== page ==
Robert Christgau: Dean of American Rock Critics

Consumer Guide:
  User's Guide
  Grades 1990-
  Grades 1969-89
  Expert Witness
  Going Into the City
  Consumer Guide: 90s
  Grown Up All Wrong
  Consumer Guide: 80s
  Consumer Guide: 70s
  Any Old Way You Choose It
  Don't Stop 'til You Get Enough
  CG Columns
  Rock&Roll& [new]
  Rock&Roll& [old]
  Music Essays
  Music Reviews
  Book Reviews
  NAJP Blog
  Rolling Stone
  Video Reviews
  Pazz & Jop
Web Site:
  Site Map
  What's New?
Carola Dibbell:
  Carola's Website
CG Search:
Google Search:

Vince Staples

  • Hell Can Wait [Def Jam, 2014] A-
  • Summertime '06 [Def Jam, 2015] B+
  • Prima Donna [Def Jam EP, 2016] A-

Consumer Guide Reviews:

Hell Can Wait [Def Jam, 2014]
Thematically, there's not much new on this LA mixtape fixture's major-label debut. Nor is he much of an image-slinger. But he's so hard-hitting, so direct, so concise, and before too long so hooky too. Yeah, he does bleed Crip blue (or is that clue, it's so bonfusing). But the compact lucidity with which this EP details the ups and downs of the drug trade and warns women off his money feels less like advocacy, celebration, or autobiography than street reporting. And his best lines rise up when Ferguson moves him to something resembling political speech: "They expect respect and nonviolence/I refuse the right to be silent." A-

Summertime '06 [Def Jam, 2015]
Staples's argument is, first, that the thug life was forced on him, not merely because he grew up on the wrong side of Long Beach but because his parents were gangbangers, and second, that white America is invested in the thug life, via not just the systemic racism that keeps African-Americans down but the systemic sensationalism of white hip-hop fans scarfing up gangsta horrorshow. As a white hip-hop fan who's resisted every thug coup d'art since the Wu-Tang Clan (who were major, I was wrong, but I hate guns and I hate sexism and I'd rather be wrong than tag along), I believe the sensationalism is more ironic than causal except perhaps insofar as gangsta swagger impresses boys in the hood who might otherwise settle for the crap jobs staying in school is good for. But give Staples credit--he doesn't swagger. He's always hard, often impassive, occasionally callous, but never brutal or mean, and nothing in his rhymes, flow, or beats boasts or romanticizes. What good that'll do who knows. But he's not part of any problem I can see. As thug coups d'art go, this takes Rick Ross to court, renders Freddie Gibbs more unnecessary than he already is, and is hella cooler than Iceberg Slim. B+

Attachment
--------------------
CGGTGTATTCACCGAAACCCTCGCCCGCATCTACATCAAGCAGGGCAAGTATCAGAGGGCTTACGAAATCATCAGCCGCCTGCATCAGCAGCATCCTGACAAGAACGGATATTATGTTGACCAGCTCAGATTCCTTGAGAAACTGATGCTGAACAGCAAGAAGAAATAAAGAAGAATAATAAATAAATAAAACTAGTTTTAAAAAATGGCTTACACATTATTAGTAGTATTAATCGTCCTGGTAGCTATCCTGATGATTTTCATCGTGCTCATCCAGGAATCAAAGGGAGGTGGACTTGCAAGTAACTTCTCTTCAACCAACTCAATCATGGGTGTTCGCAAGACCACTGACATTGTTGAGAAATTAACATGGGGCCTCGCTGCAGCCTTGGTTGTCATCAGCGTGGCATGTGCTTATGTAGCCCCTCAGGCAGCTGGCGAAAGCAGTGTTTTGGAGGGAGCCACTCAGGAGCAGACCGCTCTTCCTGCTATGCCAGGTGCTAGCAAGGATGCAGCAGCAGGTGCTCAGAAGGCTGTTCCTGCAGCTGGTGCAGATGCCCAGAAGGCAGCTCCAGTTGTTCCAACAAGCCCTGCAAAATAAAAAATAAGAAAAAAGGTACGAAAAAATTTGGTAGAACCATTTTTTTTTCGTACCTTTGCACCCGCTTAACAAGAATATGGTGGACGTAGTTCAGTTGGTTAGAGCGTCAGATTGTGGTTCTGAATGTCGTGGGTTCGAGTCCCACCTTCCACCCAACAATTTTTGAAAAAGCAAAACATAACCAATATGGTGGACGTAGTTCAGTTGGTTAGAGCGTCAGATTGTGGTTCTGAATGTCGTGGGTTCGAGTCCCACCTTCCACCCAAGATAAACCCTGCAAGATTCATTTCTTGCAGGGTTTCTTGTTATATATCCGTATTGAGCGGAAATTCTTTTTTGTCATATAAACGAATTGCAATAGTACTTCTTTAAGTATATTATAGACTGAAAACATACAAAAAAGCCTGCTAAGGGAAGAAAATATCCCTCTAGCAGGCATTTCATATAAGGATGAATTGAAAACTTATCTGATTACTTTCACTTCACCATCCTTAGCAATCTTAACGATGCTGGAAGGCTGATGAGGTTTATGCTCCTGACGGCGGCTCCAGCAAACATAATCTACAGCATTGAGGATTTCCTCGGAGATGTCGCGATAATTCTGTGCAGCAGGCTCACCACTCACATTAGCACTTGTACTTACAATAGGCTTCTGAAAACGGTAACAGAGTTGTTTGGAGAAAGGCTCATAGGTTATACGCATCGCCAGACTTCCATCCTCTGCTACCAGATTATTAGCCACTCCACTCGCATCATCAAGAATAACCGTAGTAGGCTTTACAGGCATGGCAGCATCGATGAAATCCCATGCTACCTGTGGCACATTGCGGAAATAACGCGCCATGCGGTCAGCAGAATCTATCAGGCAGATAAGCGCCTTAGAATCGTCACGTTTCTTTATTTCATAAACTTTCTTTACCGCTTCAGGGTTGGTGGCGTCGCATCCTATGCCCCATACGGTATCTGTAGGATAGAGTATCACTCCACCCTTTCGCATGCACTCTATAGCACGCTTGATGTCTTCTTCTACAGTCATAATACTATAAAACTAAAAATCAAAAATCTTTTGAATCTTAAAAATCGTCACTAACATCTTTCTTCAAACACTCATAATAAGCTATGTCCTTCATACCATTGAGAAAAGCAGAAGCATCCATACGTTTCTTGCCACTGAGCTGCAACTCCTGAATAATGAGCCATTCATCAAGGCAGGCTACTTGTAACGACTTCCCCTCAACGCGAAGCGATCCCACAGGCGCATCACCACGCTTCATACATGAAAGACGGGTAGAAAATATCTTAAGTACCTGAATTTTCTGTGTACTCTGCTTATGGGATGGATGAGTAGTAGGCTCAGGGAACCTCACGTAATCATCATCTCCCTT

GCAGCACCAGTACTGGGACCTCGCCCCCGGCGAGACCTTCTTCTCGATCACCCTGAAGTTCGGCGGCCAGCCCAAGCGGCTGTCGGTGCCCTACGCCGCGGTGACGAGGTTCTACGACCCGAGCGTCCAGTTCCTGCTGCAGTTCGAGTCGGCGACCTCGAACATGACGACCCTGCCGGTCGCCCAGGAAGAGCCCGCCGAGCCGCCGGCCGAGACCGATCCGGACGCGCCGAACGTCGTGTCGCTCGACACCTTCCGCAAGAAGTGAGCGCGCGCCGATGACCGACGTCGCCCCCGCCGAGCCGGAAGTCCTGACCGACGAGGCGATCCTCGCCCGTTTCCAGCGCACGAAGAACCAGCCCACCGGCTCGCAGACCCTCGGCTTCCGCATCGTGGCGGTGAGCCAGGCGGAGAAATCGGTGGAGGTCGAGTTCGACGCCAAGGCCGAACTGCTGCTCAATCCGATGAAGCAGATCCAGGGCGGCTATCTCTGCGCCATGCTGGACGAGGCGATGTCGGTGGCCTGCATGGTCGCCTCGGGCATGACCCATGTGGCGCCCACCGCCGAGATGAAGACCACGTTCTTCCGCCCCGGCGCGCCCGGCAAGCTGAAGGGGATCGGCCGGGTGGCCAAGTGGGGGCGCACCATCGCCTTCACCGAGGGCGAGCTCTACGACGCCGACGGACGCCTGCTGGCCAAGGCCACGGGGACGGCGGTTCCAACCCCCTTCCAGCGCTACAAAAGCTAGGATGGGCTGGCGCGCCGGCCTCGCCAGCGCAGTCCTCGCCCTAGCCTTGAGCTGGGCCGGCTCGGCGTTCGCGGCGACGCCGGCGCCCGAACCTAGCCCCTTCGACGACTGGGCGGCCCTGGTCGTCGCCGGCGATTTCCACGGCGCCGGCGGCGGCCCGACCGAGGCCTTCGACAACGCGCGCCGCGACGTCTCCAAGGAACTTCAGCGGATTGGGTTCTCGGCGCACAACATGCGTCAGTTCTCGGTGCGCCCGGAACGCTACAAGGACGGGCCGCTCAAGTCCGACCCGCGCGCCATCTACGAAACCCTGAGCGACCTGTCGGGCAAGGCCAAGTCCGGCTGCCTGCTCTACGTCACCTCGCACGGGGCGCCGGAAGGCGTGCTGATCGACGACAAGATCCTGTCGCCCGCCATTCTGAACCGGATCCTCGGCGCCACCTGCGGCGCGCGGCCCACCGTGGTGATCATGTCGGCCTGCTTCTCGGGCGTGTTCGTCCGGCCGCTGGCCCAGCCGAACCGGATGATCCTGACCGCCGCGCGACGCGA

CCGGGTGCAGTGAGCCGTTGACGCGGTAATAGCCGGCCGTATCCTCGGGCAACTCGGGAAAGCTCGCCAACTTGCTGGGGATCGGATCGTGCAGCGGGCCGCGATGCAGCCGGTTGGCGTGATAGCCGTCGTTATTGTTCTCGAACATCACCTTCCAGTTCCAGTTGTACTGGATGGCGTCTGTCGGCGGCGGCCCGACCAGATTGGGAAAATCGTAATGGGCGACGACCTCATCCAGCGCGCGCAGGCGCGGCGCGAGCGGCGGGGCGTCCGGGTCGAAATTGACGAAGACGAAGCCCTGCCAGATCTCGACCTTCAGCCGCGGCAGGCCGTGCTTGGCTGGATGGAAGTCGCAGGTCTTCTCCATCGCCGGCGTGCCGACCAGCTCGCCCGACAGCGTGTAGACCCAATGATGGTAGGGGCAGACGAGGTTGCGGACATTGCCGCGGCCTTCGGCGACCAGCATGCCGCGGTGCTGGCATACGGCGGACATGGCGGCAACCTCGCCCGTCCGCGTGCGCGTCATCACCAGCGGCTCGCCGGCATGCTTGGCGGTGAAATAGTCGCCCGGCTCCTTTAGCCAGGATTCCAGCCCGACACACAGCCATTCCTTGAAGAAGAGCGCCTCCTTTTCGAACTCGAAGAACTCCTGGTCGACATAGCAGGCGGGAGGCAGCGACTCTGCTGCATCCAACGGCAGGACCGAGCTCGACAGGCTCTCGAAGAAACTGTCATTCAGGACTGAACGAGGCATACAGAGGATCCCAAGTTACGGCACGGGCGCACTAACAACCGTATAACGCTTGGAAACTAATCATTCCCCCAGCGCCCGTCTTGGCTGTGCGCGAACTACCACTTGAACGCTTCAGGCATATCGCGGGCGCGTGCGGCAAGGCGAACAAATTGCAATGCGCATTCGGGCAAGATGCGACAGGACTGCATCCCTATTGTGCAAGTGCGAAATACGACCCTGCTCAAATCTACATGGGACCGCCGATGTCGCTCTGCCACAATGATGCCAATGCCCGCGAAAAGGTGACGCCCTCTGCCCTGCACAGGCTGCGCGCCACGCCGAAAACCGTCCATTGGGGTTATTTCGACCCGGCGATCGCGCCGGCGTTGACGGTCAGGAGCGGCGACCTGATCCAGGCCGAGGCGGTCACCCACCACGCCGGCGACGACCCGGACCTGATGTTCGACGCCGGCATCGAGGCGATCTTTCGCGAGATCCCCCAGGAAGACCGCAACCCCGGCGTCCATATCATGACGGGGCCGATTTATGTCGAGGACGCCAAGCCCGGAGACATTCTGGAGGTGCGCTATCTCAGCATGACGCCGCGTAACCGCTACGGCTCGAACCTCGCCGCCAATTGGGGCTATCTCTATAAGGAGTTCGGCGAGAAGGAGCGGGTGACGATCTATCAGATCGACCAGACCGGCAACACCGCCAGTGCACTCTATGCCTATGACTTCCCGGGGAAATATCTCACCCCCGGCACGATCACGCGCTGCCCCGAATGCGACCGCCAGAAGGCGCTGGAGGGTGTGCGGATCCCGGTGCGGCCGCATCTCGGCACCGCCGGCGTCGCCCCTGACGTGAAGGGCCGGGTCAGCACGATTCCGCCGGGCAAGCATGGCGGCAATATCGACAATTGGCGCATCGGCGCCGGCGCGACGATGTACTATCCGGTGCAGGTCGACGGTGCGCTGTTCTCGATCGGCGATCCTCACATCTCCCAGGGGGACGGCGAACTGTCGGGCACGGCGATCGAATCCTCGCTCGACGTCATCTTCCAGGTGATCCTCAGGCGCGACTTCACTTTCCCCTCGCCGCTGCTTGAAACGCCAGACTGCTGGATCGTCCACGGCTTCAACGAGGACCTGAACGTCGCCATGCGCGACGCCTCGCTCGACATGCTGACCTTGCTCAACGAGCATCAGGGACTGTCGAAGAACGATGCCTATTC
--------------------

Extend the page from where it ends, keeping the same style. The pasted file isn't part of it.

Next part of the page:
Prima Donna [Def Jam EP, 2016]
The Crip whose life was saved by DatPiff mixtapes proves how real his gangsta is by stressing on how bad it makes him feel. Wrecking his clipped, high-pitched flow with obsessive moans that don't stop and don't stop, he feels guilty about abandoning the street and guilty about the lives laid waste there. Two of the EP's six songs end by repeating the dejected refrains "Sometimes I feel like givin' up" and "Is it real is it real" well past their saturation points, while three others hammer away at "Born ready, war ready," "Pimp hand strong," and "We all waste away" like they're "Fuck tha police" or "Easy as one-two-three." The overall effect is admirably grim, with one essential exception: his very old friend Kilo Kish recalling their pre-K years. In this context, McDonald's birthday parties are so cute they're surreal. A-